How I Learned to Stop Worrying and Love Currency Wars

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Exchange rates are boring, but last week Brazilian Finance Minister Guido Mantega came up with the colorful turn of phrase “currency wars” to describe a situation in which a bunch of different countries try to devalue simultaneously. Ever since then the international business press has been full of stories about currency wars. Timothy Geithner even went so far as to explicitly deny that there would be any currency wars, and today the Financial Times got IMF Chief Dominique Straus-Kahn to warn darkly of the perils of currency wars:

“There is clearly the idea beginning to circulate that currencies can be used as a policy weapon,” Mr Strauss-Kahn told the Financial Times on Monday.

“Translated into action, such an idea would represent a very serious risk to the global recovery . . . Any such approach would have a negative and very damaging longer-run impact.”

This seems completely insane to me. I’m mildly optimistic that currency war would be broadly beneficial. But the alternative to the “beneficial” scenario is Paul Krugman’s theory that currency war will do absolutely nothing. That’s not much of a worst-case scenario. A currency war, after all, isn’t an actual war. Nobody gets hurt. It’s just a striking term. If I called it “global uncoordinated quantitative monetary easing” people’s eyes would just glaze over.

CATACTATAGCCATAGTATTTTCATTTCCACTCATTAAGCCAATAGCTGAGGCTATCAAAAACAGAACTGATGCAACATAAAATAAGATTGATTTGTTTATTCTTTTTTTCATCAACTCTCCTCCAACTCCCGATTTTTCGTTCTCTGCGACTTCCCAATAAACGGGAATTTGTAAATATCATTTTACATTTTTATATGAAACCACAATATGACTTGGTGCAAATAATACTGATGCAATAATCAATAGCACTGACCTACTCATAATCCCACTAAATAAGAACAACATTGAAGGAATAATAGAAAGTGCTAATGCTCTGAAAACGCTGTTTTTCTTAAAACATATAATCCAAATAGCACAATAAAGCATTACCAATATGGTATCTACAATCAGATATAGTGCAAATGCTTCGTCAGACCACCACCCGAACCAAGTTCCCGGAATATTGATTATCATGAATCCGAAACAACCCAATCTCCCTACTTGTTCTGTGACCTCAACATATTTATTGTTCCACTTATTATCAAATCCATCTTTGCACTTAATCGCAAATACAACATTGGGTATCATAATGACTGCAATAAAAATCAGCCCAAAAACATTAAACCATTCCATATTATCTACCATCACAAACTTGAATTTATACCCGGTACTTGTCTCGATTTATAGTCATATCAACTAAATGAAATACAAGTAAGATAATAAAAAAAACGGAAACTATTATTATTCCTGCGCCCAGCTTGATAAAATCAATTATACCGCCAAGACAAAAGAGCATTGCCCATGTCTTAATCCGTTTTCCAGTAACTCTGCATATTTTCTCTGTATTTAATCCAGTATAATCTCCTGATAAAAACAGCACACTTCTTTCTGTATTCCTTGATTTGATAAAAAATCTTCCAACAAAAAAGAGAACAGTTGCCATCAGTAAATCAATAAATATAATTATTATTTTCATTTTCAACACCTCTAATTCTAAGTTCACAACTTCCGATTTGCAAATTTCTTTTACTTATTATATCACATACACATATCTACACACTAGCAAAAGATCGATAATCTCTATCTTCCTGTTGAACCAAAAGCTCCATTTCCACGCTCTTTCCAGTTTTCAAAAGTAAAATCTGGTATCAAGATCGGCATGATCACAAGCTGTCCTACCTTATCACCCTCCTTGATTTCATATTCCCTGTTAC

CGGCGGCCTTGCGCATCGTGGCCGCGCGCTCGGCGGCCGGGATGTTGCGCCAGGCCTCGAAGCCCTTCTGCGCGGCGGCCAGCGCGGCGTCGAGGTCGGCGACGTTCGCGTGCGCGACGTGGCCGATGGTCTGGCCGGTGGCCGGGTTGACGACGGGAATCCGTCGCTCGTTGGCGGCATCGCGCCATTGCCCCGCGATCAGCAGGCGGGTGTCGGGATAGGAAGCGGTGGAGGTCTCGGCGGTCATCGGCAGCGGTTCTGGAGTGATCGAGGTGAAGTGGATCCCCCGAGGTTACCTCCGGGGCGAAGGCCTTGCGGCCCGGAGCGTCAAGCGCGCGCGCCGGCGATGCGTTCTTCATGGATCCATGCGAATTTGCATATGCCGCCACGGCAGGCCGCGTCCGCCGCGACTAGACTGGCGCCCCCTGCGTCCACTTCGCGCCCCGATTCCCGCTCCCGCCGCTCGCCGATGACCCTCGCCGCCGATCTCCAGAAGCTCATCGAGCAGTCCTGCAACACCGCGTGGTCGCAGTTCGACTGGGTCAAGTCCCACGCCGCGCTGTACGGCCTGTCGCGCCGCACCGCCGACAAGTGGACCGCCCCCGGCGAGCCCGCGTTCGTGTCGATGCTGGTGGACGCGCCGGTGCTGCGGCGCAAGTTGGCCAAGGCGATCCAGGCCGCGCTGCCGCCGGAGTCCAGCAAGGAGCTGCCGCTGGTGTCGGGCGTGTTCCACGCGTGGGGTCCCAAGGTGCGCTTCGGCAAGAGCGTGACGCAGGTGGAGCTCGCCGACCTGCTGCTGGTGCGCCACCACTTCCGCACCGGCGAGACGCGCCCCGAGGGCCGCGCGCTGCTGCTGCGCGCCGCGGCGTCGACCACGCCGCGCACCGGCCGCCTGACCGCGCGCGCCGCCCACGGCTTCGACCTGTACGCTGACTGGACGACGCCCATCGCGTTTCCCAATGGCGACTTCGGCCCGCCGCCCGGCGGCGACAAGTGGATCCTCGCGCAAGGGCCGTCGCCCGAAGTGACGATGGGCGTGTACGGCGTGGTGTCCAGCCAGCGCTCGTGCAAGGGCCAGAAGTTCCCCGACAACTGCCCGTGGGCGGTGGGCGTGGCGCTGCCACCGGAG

Meanwhile, look at the very next paragraph in the FT’s story:

The yen dropped against the dollar on Tuesday after the BoJ announced its decision. Government bonds, stocks and gold prices all rose on the expectation that central banks of the world’s biggest economies would embark on a round of quantitative easing.

There’s much more to the economy than the stock market, but that stuff is all a good sign. Currency war is, in my view, a pointlessly complicated and not particularly effective means of reviving the global economy. But at the margin it’s helping, not hurting.